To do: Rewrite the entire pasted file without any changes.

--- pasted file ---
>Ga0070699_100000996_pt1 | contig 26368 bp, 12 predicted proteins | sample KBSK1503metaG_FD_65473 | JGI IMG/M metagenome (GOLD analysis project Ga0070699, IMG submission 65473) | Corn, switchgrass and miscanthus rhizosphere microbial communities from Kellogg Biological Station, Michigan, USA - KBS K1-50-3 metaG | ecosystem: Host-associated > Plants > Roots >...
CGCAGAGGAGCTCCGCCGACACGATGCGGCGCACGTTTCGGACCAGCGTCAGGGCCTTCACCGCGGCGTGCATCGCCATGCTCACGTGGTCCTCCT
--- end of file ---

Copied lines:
>Ga0070699_100000996_pt1 | contig 26368 bp, 12 predicted proteins | sample KBSK1503metaG_FD_65473 | JGI IMG/M metagenome (GOLD analysis project Ga0070699, IMG submission 65473) | Corn, switchgrass and miscanthus rhizosphere microbial communities from Kellogg Biological Station, Michigan, USA - KBS K1-50-3 metaG | ecosystem: Host-associated > Plants > Roots >...
CGCAGAGGAGCTCCGCCGACACGATGCGGCGCACGTTTCGGACCAGCGTCAGGGCCTTCACCGCGGCGTGCATCGCCATGCTCACGTGGTCCTCCT